The Mediterranean diet is one of the most famous eating patterns in the world, popularized by its myriad of health benefits. Yet, it’s less about the eating habits and more about the other habits adopted by the people of the Mediterranean region. In fact, per a recent study, a Mediterranean lifestyle, not a Mediterranean eating plan, could be the key to a longer, healthier life.
What is a Mediterranean lifestyle?
The Mediterranean diet is defined by fruits and vegetables, whole grains, healthy fats, and lean protein, whilst limiting salt, sugar, and processed foods (with the occasional glass of red wine).
Besides the diet, a Mediterranean lifestyle also features moderate exercise, active social relationships, napping, and reduced sedentary habits.
Now, researchers from the Universidad Autónoma de Madrid in Spain and the Harvard T.H. Chan School of Public Health set out to examine the link between the Mediterranean lifestyle and cancer and heart disease mortality in the British population.
Boosting health outcomes
Led by Dr. Mercedes Sotos-Prieto, the team analyzed the data of 10,799 individuals, aged 40- 75, from the UK Biobank. Using the Mediterranean Lifestyle (MEDLIFE) index, the team was able to analyze the lifestyle habits of the participants, which they had provided through lifestyle and dietary assessments. The team then broke down their answers into three major categories:
- “Mediterranean food consumption”
- “Mediterranean dietary habits”
- “Physical activity, rest, and social habits and conviviality”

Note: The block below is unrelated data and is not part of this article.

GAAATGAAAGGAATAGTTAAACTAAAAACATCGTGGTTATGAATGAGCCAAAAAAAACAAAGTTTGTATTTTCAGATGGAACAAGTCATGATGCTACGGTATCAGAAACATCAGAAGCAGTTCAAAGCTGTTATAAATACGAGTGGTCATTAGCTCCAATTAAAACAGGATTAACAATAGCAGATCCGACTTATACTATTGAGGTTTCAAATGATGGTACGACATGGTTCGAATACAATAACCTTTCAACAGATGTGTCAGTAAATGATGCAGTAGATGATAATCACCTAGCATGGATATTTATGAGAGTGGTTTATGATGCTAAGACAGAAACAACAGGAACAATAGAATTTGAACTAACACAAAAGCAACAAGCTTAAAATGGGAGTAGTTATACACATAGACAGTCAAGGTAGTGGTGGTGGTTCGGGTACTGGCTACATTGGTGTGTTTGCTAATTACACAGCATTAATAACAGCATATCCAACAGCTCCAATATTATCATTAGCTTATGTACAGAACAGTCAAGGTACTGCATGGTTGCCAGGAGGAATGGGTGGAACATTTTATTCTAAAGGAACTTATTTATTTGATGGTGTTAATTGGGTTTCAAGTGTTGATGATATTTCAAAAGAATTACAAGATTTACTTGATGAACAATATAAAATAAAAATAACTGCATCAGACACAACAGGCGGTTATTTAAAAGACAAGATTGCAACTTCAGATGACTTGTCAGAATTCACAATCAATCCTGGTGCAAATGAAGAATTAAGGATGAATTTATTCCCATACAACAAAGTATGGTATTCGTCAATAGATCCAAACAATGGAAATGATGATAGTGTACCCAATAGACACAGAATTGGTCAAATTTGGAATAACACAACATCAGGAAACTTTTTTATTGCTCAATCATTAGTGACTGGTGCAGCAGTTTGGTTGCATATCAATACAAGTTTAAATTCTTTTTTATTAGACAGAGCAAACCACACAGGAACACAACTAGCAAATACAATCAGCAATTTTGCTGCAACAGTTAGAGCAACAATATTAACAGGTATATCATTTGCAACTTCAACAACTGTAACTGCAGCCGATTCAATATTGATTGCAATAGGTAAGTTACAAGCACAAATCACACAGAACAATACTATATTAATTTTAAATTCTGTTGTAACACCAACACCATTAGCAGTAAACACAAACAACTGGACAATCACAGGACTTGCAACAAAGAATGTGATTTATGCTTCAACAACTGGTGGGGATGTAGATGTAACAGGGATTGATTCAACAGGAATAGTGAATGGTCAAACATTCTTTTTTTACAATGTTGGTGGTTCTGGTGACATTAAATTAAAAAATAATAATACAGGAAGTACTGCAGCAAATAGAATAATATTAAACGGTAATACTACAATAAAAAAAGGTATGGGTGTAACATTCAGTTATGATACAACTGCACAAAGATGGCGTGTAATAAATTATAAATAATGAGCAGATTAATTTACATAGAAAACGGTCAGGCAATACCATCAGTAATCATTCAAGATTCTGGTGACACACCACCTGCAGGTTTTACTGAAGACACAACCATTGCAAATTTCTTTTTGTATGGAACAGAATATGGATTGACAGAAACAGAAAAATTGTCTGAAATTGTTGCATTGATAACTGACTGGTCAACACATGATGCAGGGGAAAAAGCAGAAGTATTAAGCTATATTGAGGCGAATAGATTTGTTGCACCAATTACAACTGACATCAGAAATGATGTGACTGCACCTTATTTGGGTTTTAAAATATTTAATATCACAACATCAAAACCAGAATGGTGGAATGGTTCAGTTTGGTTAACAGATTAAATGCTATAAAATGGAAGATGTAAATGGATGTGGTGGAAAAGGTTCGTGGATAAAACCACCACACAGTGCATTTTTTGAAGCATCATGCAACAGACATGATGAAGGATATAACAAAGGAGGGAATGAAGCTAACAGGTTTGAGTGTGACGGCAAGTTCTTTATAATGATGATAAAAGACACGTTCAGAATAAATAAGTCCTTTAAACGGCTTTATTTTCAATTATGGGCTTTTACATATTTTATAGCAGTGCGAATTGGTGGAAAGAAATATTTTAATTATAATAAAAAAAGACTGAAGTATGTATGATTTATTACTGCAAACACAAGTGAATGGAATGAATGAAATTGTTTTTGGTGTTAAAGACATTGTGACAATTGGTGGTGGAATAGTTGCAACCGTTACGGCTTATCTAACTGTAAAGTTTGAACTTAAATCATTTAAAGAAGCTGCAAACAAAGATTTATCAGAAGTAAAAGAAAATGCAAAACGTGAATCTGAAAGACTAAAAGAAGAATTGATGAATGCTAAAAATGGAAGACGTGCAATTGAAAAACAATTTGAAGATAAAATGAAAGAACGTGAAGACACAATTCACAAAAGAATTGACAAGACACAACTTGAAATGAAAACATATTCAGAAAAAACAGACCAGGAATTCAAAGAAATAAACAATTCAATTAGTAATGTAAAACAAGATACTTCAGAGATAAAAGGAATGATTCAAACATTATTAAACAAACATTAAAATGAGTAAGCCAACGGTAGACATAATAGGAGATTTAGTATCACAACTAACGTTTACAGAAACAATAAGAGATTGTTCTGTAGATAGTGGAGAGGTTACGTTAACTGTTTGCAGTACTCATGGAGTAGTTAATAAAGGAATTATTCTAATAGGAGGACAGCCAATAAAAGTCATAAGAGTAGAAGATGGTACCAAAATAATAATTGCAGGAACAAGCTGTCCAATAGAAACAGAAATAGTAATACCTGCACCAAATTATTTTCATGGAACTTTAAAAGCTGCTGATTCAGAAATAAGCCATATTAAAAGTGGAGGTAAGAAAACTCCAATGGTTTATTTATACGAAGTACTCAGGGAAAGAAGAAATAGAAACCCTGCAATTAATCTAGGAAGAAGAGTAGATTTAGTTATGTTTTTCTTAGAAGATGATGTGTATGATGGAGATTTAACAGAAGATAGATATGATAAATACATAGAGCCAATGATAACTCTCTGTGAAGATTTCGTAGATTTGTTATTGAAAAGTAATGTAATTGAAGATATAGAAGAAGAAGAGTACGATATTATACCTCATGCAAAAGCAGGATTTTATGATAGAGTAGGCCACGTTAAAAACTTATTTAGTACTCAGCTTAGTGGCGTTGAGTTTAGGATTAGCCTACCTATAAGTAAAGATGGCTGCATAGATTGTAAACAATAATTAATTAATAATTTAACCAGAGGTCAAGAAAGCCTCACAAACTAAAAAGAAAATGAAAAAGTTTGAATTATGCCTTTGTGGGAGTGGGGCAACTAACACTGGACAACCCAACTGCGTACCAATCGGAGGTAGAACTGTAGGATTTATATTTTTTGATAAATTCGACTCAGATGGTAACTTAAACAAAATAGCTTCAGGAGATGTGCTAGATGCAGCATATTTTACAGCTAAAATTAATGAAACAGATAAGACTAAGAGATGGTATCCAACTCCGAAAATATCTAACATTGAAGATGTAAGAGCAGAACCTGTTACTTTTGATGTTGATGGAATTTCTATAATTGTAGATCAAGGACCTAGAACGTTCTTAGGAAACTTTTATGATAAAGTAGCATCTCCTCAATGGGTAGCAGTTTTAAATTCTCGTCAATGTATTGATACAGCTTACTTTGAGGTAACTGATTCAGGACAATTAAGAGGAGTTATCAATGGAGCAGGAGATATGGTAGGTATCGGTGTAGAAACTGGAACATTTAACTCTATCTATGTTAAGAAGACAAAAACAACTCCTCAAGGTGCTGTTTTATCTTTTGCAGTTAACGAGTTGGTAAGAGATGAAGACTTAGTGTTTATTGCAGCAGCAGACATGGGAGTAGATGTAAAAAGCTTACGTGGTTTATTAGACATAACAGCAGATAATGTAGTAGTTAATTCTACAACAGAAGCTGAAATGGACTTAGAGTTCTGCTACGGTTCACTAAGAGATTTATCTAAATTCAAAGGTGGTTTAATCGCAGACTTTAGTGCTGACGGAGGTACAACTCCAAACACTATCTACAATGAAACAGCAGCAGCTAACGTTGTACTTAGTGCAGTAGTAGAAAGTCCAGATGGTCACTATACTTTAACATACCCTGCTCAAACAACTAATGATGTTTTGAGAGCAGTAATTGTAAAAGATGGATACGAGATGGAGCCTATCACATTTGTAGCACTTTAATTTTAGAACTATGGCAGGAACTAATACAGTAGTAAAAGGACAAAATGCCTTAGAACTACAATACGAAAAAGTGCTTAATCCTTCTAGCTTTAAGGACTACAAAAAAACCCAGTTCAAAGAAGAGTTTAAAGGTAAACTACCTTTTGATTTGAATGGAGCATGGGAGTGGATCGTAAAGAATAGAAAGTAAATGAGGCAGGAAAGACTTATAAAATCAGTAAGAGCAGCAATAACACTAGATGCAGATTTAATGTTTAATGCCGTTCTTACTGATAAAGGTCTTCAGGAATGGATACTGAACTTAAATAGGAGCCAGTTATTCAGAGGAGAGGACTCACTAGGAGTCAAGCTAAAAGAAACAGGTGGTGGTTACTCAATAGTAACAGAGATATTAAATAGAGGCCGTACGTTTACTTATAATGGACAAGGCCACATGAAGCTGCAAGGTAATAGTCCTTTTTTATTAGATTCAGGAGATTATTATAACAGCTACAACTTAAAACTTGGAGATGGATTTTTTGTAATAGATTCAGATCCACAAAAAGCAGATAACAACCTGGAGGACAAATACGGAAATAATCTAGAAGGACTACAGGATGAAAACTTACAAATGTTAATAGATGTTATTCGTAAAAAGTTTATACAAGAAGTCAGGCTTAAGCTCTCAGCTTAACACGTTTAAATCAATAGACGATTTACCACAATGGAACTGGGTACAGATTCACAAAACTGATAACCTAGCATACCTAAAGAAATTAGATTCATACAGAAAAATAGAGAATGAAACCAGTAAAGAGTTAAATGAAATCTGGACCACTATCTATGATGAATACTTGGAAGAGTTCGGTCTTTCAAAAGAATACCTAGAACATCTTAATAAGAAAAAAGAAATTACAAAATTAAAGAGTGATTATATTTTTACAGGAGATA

The team then followed up nine years later to examine the participants’ health outcomes. They found that 4,247 had died from all causes; 2,401 from cancer; and 731 from cardiovascular disease.
Mediterranean lifestyle offers longevity boost
Per the findings, published in Mayo Clinic Proceedings, participants who adhered to a Mediterranean lifestyle faced a 29% reduced risk for all-cause mortality and a 28% reduced risk for cancer-related mortality.
“This study adds to the literature that beyond diet, other components of the Mediterranean Lifestyle can play a combined and stronger role in the risk of mortality, cancer, and cardiovascular disease, not only in Mediterranean countries but in non-Mediterranean.” – Dr. Mercedes Sotos-Prieto, Healthline
Speaking about the study, dietitian Kristin Kirkpatrick told Healthline that the results weren’t surprising. After all, a diet that features nutrient-dense foods can help improve health and mitigate cancer risk,
“Many of the foods found in the Mediterranean diet are high in polyphenols and flavonoids, which have been found in other studies to play a protective role against certain chronic conditions including cancer,” she added.
Adopting a Mediterranean lifestyle
While the study failed to directly show cause and effect, Mediterranean habits can do wonders for your health. As the study found, you don’t need to live on a Mediterranean island to adopt and enjoy a Mediterranean lifestyle. To live more like the Mediterranean, try the following:
- Include more fruits, veggies, and whole grains in your diet
- Cut back on sugar, salt, processed foods, red meat and alcohol
- Try taking a walk every day
- Spend more time with loved ones
- Find unique ways to stay active – dancing and gardening
- Get enough sleep
- Reduce your screen time
Want to know more?
If you adopt Mediterranean lifestyle habits, you will improve your wellbeing. However, there’s an even better alternative. You can follow the Blue Zones for healthy lifestyle tips.
Blue Zones are five areas around the world virtually free of disease, with many healthy residents living to age 100 and beyond. Here’s how you can create your own blue zone to boost longevity.